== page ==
Creating an Accessible Online Course
If you are posting a lecture with video, make sure you also provide captions. An alternative format to the video content will be beneficial not only for students with a hearing disability, but also for those who may be watching the video in a noisy environment or may just want the text reinforcement of the captions.
Example of an Accessible Lecture Using Camtasia Relay
How-to document: Record a Camtasia Relay Presentation with Captions Link
Watch a quick video on editing captions with Camtasia Relay
Provide the text equivalent of your video lecture. If you have created your lecture in PowerPoint, include a copy of your slides with the notes sections included as a text alternative. Create a PDF with notes from a PowerPoint file
YouTube videos with captioning:
Note: Most YouTube videos include a closed captioning (CC) button, but be sure to test these. YouTube videos may often be captioned using speech recognition technology and the quality of the captions can vary greatly.
How to search for closed captioned YouTube videos:
- Enter your search term in YouTube search field.
- Add , CC (comma, then CC)
- Click the magnifying glass icon to search.
- Only videos with closed captioning will appear in your search.
TED Talk videos also often provide captions. Click on the language dropdown menu (next to the fullscreen video option) and choose English subtitles.
You can also choose to view a print transcript of the talk. The transcript will display directly below the video, as shown here:
What if I can’t find a captioned video?
If you can’t find a captioned version of the video you want to use, check to see if you can find a transcript copy of the video, such as this ABC News “This Week” episode.
- Use descriptive text when using hyperlinks. Students using assistive technology such as screen reading software will read links on a page and may be reading this out of order. Include a description of what students will find when they click on the link.
For example, which one of the following provides more information about where students will be directed?
- Eliminate unused menu items/folders. Avoid “layering” items, such as placing a folder within a folder, so that students need to keep clicking on items to search for materials.
- Use sans serif fonts (e.g., Arial, Helvetica, or Verdana) throughout your Blackboard site. Use a dark color font that is easy to read on a white background.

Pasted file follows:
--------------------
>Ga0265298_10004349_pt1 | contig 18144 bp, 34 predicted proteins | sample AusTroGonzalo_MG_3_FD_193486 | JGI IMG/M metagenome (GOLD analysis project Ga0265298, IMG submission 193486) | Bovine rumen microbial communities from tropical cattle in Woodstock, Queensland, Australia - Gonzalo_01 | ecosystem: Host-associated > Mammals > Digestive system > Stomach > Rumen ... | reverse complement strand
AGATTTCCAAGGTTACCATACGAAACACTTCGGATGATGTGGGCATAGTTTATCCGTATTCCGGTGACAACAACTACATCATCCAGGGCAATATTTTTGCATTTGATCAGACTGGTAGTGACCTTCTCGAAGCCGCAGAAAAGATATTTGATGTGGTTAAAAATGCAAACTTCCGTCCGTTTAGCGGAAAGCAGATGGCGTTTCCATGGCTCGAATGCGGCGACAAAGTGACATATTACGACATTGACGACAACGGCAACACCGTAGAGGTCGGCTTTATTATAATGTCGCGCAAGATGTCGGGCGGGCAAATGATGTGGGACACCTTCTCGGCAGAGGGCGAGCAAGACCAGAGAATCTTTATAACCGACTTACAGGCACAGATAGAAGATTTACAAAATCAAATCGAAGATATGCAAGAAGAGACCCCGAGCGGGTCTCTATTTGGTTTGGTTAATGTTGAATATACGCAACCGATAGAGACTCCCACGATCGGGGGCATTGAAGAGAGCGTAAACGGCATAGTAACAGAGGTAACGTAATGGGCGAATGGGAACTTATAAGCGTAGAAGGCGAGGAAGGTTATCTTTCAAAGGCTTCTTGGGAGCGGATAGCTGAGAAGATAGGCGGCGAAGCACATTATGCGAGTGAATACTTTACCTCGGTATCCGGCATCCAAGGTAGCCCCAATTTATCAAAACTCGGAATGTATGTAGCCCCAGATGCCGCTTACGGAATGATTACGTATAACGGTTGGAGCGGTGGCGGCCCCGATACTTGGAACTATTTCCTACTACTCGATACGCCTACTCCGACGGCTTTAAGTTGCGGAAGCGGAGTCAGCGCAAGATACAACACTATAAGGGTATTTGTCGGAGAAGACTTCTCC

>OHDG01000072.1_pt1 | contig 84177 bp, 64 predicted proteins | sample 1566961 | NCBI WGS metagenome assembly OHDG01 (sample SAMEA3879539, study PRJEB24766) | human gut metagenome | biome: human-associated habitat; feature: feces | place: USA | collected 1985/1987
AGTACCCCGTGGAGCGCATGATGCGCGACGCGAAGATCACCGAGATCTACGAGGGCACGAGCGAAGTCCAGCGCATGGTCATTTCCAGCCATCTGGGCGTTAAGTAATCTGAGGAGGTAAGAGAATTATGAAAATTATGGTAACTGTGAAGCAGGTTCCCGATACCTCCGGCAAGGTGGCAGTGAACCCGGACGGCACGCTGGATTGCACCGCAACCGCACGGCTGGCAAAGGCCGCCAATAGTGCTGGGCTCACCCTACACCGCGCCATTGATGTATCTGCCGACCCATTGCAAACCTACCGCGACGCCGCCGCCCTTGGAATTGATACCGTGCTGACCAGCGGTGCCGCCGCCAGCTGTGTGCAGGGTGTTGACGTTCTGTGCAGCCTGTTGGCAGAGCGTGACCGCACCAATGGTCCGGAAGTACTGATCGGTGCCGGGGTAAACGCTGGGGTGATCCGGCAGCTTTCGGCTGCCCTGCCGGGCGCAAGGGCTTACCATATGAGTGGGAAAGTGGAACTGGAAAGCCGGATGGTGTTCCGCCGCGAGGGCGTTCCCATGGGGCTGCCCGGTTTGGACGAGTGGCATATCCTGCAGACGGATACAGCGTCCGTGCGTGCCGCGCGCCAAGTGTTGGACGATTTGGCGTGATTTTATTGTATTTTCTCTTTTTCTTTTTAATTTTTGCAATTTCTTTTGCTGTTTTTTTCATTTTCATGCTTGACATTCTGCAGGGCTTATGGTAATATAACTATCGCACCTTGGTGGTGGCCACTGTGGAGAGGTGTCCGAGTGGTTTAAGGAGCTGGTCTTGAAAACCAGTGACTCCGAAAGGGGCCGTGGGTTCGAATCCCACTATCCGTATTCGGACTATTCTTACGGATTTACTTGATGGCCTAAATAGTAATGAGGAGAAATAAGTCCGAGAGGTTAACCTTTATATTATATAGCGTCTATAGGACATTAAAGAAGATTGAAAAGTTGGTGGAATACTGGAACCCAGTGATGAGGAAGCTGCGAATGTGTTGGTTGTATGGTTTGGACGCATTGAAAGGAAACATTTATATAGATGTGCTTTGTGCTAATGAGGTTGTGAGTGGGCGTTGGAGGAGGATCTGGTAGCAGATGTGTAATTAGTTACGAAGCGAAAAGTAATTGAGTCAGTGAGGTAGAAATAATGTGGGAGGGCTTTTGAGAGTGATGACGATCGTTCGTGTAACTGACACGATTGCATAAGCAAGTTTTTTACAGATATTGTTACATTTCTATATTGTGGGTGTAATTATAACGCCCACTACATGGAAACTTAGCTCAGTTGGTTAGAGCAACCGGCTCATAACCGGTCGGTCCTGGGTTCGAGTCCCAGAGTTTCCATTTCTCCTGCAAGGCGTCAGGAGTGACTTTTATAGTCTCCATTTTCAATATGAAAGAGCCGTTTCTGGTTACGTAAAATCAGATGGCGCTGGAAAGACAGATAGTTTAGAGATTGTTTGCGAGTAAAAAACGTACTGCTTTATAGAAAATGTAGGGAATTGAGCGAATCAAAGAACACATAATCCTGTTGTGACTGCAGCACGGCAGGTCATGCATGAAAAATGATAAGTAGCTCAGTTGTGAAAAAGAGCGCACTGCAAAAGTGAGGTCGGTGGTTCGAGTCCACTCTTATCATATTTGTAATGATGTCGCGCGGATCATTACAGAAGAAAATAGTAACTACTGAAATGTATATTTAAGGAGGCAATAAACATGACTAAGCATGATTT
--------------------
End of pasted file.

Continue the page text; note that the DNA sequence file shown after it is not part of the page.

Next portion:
- Don’t rely on color alone to express or emphasize information.
Blackboard How-To Guide: Getting Started With Creating Accessible Course Content
Video: 5 Best Practices for Creating an Accessible Online Course
So how do you, as an online instructor, know where to begin? Take a look at this video to introduce you to some accessible best practices for online learning you can use in your own course.|5-Best-Practices-Accessibility.pdf
NU Online Recommended Tools for Accessibility
Camtasia Relay. Adding captioning to your video lectures not only helps students with hearing difficulties, but it can also be beneficial for ESL students or students watching the video in a noisy environment. (See more information on captioning in the Camtasia Relay how-to section).
Blackboard Collaborate Voice Board: Students who may struggle with keeping up with a traditional text discussion board might find it beneficial to be able to post and respond in an audio-based discussion thread. (For more information on Voice Board, visit the Blackboard Collaborate Voice Tools How-to section.)
Blackboard Collaborate Voice Podcaster: Create an audio-based lecture along with a print transcript to give students the option of choosing which format works best for them. For a tutorial on how to add this into your course, visit the Blackboard Collaborate Voice Tools How-to section.
Disability Resource Center (www.northeastern.edu/drc)
Webaim.org: Web Accessibility in Mind
Cast.org: Center for Applied Special Technology
Blackboard: Accessibility Resources page